The "inverse problem"


One of the interesting problems in Schumann resonances studies is determining the lightning source characteristics (the "inverse problem"). Temporally resolving each individual flash is impossible because the mean rate of excitation by lightning, ~50 lightning events per second globally, mixes up the individual contributions together. However, occasionally there occur extremely large lightning flashes which produce distinctive signatures that stand out from the background signals. Called "Q-bursts", they are produced by intense lightning strikes that transfer large amounts of charge from clouds to the ground, and often carry high peak current.[22] Q-bursts can exceed the amplitude of the background signal level by a factor of 10 or more, and appear with intervals of ~10 s,[26] which allows to consider them as isolated events and determine the source lightning location. The source location is determined with either multi-station or single-station techniques, and requires assuming a model for the Earth–ionosphere cavity. The multi-station techniques are more accurate, but require more complicated and expensive facilities.

 

Transient luminous events research


It is now believed that many of the Schumann resonances transients (Q bursts) are related to the transient luminous events (TLEs). In 1995 Boccippio et al.[35] showed that sprites, the most common TLE, are produced by positive cloud-to-ground lightning occurring in the stratiform region of a thunderstorm system, and are accompanied by Q-burst in the Schumann resonances band. Recent observations[35][36] reveal that occurrences of sprites and Q bursts are highly correlated and Schumann resonances data can possibly be used to estimate the global occurrence rate of sprites.[37]

 

Global temperature


Williams [1992][38] suggested that global temperature may be monitored with the Schumann resonances. The link between Schumann resonance and temperature is lightning flash rate, which increases nonlinearly with temperature.[38] The nonlinearity of the lightning-to-temperature relation provides a natural amplifier of the temperature changes and makes Schumann resonance a sensitive "thermometer". Moreover, the ice particles that are believed to participate in the electrification processes which result in a lightning discharge[39] have an important role in the radiative feedback effects that influence the atmosphere temperature. Schumann resonances may therefore help us to understand these feedback effects. A strong link between global lightning and global temperature has not been experimentally confirmed as of 2008.

 

Upper tropospheric water vapor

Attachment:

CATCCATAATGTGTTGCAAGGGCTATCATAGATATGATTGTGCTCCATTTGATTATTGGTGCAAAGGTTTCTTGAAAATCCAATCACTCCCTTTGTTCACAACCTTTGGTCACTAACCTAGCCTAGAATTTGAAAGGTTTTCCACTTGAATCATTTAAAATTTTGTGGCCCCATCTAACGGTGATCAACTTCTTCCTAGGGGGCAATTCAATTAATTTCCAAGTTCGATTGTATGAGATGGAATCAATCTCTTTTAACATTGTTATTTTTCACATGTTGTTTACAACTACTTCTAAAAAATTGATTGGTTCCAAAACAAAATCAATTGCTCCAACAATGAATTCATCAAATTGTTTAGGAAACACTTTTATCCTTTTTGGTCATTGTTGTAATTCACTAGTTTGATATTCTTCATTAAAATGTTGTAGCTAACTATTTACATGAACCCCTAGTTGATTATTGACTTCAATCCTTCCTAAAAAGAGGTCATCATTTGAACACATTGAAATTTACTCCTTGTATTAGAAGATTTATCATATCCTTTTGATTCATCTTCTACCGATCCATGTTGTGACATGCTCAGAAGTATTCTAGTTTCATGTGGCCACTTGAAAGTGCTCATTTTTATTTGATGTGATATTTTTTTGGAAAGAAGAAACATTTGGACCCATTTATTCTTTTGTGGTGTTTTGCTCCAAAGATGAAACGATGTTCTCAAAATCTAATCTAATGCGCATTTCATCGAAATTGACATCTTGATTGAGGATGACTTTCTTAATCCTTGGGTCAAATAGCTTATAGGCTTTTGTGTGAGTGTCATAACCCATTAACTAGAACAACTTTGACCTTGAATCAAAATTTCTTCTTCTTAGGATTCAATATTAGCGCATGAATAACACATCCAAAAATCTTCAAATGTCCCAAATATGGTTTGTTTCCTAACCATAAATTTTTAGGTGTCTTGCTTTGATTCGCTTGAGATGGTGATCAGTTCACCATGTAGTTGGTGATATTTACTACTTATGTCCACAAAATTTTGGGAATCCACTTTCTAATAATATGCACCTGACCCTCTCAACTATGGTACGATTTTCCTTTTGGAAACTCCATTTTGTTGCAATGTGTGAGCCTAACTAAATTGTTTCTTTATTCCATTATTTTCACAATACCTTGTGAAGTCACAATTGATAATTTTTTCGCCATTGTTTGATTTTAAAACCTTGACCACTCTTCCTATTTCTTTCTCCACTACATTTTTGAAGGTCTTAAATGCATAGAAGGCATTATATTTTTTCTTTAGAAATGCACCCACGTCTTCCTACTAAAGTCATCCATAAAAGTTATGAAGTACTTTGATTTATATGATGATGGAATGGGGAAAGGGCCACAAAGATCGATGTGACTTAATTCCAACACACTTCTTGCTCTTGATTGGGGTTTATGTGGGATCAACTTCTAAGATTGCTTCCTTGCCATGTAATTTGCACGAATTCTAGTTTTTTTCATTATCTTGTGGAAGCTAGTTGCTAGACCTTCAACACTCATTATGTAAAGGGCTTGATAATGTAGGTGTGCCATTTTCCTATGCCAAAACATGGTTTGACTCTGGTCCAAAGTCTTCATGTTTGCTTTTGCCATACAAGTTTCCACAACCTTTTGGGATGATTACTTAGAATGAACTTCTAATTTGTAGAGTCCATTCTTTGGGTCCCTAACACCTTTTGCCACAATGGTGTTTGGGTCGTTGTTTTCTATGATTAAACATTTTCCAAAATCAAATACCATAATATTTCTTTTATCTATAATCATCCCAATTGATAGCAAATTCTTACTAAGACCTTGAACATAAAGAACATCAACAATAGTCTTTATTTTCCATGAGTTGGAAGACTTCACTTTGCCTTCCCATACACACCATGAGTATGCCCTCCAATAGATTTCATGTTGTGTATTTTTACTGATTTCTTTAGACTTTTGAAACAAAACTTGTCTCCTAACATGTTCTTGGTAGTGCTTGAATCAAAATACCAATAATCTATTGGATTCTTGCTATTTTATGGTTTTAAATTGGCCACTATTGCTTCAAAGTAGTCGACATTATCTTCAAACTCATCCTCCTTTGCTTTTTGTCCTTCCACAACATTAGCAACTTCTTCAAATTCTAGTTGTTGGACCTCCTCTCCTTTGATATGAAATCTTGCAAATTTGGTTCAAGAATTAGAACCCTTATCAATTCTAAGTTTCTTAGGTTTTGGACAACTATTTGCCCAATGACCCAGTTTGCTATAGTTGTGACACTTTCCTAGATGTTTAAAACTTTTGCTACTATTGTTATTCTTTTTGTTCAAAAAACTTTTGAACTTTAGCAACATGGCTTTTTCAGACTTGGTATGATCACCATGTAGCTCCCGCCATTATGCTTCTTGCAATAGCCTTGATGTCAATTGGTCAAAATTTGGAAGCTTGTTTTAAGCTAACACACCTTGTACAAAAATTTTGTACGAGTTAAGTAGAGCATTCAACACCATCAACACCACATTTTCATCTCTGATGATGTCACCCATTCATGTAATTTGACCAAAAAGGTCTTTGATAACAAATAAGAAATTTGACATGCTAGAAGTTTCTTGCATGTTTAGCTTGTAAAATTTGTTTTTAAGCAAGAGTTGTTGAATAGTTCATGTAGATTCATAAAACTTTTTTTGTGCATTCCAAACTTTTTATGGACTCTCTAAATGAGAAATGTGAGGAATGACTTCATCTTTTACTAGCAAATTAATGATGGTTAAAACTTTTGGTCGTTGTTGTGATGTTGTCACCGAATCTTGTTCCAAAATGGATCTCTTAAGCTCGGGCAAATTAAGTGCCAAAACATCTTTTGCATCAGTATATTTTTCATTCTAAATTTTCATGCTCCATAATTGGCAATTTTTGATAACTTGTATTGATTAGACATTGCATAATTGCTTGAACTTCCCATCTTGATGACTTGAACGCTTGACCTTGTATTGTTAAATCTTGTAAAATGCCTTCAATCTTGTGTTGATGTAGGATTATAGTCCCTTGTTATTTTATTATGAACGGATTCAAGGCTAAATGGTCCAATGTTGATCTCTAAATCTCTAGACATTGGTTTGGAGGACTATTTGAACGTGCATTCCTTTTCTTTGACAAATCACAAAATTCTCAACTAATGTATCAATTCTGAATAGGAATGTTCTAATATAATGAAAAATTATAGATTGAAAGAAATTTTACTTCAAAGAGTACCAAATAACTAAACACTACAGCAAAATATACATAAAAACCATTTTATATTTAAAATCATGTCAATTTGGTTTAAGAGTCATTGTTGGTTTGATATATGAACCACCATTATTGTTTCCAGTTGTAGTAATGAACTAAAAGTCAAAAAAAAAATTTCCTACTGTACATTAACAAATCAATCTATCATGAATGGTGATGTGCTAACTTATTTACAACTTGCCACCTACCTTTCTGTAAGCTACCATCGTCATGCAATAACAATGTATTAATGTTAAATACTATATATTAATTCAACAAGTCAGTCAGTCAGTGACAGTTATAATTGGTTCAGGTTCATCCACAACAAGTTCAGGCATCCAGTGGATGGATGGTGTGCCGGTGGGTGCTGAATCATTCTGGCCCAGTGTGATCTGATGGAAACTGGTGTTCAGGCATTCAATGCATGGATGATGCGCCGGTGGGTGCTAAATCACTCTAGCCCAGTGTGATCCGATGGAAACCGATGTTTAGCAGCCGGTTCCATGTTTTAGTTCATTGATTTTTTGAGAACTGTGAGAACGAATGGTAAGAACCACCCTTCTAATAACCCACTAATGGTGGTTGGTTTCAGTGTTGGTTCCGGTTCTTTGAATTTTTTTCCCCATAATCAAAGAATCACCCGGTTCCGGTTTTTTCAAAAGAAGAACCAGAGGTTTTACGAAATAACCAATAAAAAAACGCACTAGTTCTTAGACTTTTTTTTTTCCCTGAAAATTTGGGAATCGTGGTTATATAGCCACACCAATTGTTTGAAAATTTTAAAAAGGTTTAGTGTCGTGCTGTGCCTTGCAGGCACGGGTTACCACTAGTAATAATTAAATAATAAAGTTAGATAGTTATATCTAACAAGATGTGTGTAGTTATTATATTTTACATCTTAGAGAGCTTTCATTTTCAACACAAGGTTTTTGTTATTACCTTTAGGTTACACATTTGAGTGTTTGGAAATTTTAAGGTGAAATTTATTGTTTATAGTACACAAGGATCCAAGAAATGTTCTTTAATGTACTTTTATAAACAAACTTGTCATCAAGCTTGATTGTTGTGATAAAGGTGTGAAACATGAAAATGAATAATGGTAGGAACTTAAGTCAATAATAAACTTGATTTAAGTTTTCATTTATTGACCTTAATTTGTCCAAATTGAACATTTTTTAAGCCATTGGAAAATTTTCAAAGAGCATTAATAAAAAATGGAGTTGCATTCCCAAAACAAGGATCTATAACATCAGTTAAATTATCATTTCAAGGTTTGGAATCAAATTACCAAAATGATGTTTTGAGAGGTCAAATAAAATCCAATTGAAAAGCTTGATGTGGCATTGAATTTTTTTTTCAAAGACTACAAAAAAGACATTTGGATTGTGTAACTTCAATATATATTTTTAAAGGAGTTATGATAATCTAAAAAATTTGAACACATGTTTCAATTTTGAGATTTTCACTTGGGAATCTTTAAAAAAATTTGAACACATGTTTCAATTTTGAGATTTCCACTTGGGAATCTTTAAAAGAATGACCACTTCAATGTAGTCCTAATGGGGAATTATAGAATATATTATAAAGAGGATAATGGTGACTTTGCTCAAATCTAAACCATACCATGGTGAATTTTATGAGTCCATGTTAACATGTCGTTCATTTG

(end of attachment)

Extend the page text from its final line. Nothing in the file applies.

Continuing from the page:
Tropospheric water vapor is a key element of the Earth’s climate, which has direct effects as a greenhouse gas, as well as indirect effect through interaction with clouds, aerosols and tropospheric chemistry. Upper tropospheric water vapor (UTWV) has a much greater impact on the greenhouse effect than water vapor in the lower atmosphere,[40] but whether this impact is a positive, or a negative feedback is still uncertain.[41] The main challenge in addressing this question is the difficulty in monitoring UTWV globally over long timescales. Continental deep-convective thunderstorms produce most of the lightning discharges on Earth. In addition, they transport large amount of water vapor into the upper troposphere, dominating the variations of global UTWV. Price [2000][42] suggested that changes in the UTWV can be derived from records of Schumann Resonances. According to the effective work made by the Upper Tropospheric Water Vapor (( UTWV )), we should highlight that the percentage of UTWV in normal condition of the Air mass can be meauserd as a minimal quantity, so that its influence can be considered very very low; in fact the higher percentage of it can be only found in the lower Tropspheric layers. But in the case of a high quantity of UTWV in the highest level of Troposphere, due to a warmer air mass of atlantic origins, for istance, the Water vapor, due to the low air temperature ((about minus 60 Degrees )) it turns into ice cristal, becoming clouds as Cirrus or Cirrus Stratus: no Water vapour exists as gas with so low temperature. So, we can say that the affirmation that Water vapor interacts with cloud, can be considered wrong as the clouds both those of low level of ((Atmosphere)) and those of higher levels of it are made of condensed or cristallised Water Vapor.

 

Schumann resonances on other planets


The existence of Schumann-like resonances is conditioned primarily by two factors: (1) a closed, planetary-sized spherical[dubious ] cavity, consisting of conducting lower and upper boundaries separated by an insulating medium. For the earth the conducting lower boundary is its surface, and the upper boundary is the ionosphere. Other planets may have similar electrical conductivity geometry, so it is speculated that they should possess similar resonant behavior. (2) source of electrical excitation of electromagnetic waves in the ELF range. Within the Solar System there are five candidates for Schumann resonance detection besides the Earth: Venus, Mars, Jupiter, Saturn and its moon Titan.